If you are in group B, you don't have a cushy job, you are afraid of losing what you have, and you are burdened by rising costs. Obviously then, you are already affected.
If you are in group C, then you are not affected anymore. Because you are a farmer whose back has been broken under the burden of exploitation, and you have committed suicide. This is exactly what three farmers of Vidarbha region in Maharashtra did last week after their genetically tampered cotton crop was washed away in the rains. And this is only the beginning of the season, many more may join group C. It is a continuing story of the last ten years, where more than two lakh Indian farmers have taken their lives because of the 'modern' economic path that we have chosen.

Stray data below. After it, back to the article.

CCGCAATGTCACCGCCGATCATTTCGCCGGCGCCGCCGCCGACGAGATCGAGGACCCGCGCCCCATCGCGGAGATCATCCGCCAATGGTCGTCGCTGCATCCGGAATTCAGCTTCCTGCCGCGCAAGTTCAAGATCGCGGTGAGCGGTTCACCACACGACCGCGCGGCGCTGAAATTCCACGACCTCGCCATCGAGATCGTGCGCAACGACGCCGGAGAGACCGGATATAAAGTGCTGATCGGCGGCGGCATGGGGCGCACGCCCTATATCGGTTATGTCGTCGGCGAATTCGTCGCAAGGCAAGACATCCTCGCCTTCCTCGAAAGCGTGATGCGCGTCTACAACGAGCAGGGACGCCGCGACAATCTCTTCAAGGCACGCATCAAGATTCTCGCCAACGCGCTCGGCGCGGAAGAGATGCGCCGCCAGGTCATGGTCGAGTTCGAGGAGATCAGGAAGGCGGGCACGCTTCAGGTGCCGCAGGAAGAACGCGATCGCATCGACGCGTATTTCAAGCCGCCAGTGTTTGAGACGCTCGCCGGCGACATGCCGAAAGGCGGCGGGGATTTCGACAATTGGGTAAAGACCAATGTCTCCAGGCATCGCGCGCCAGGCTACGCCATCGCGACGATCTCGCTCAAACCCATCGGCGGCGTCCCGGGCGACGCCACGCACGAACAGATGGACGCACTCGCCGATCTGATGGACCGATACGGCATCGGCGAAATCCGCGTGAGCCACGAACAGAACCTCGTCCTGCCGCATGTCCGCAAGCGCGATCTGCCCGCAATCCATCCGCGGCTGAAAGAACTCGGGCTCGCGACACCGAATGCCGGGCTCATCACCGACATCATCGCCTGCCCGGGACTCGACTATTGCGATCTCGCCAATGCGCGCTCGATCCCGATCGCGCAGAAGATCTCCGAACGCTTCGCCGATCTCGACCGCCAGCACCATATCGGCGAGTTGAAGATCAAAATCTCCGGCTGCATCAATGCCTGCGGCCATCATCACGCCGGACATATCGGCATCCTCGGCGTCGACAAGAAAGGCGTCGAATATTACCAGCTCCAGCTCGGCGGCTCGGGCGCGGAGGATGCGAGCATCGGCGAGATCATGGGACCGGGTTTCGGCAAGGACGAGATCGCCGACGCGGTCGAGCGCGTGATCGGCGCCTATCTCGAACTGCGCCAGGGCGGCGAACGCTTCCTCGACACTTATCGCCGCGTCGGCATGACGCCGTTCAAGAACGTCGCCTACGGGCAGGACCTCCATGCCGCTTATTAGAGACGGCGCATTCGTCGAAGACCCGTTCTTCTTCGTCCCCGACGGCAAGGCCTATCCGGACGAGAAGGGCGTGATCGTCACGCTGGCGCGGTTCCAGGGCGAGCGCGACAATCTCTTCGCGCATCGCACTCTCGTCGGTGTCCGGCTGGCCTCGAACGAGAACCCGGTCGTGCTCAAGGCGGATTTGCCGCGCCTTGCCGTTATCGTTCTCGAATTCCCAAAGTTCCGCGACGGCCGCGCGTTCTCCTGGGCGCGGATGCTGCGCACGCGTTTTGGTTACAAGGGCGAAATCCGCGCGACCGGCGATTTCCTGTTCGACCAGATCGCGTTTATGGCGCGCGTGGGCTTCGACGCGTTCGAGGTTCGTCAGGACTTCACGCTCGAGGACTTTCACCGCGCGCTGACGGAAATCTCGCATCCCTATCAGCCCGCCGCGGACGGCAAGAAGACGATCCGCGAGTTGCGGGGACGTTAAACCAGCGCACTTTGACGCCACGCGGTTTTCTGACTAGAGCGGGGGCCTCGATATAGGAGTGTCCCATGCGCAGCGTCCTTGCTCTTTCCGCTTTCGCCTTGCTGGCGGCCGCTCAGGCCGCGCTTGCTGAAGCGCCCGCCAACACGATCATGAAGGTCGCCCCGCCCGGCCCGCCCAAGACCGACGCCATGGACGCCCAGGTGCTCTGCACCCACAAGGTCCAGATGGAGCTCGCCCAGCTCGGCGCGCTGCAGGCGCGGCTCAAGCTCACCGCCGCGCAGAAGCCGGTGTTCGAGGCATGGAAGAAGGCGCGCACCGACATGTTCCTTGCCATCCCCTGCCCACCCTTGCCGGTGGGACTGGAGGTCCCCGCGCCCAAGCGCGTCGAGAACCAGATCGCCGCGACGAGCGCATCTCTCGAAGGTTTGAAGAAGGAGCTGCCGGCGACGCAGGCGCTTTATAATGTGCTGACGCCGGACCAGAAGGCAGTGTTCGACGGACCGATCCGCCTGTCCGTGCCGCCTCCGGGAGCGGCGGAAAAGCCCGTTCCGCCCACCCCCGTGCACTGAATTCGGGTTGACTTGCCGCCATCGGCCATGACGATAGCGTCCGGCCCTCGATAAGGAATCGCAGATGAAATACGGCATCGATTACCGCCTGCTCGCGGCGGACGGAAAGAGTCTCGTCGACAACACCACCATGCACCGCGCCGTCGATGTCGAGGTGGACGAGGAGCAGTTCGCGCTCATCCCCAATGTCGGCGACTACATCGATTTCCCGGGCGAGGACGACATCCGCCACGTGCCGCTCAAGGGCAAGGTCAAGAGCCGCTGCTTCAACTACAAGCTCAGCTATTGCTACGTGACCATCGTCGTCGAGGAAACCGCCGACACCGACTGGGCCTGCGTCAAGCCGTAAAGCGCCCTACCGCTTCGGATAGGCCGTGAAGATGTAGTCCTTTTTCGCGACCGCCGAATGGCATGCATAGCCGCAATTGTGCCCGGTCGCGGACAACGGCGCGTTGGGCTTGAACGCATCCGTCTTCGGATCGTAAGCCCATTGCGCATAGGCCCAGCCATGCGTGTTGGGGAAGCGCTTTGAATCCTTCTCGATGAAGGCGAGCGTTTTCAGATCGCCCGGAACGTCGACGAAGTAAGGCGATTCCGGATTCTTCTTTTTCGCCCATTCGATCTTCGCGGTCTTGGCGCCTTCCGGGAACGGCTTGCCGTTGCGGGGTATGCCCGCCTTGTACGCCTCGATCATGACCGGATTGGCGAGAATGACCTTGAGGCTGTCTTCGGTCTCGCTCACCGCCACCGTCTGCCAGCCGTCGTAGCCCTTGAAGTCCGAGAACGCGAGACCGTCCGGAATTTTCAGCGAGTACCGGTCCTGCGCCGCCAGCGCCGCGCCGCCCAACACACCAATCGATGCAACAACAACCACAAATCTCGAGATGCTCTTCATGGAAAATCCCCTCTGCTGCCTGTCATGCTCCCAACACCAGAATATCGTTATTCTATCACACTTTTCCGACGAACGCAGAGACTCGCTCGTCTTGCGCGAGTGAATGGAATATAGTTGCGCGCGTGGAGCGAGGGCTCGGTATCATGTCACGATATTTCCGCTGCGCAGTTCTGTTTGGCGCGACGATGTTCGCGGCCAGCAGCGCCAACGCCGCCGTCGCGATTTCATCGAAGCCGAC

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Our threesome of Manmohan, Chidambaram and Montek do not like to talk about farmers' suicide. They do not like to face the fact that 'reform' and 'suicide' may be closely related. What they did last week, however, was to give us the following 'news':
- Poverty down to 22% in 2011-12 from 37.2 % in 2004-5, claims Montek Ahluwalia, chairman of Planning Commision. “If you spend 27 rupees a day, you are not 'poor',” he claimed.
Many in the media have wondered about what kind of a chap is this Montek to make such an un-knowledgeable, insensitive statement? I cannot answer for his psychological make-up, all I can give you are three facts:
1. Montek started his career with World Bank. He then worked at the IMF. He has also been, for many decades, part of the Group of Thirty, or G30, based in Washington, which is a closed group led by private bankers of the USA, working to influence global finance policy for their own benefit.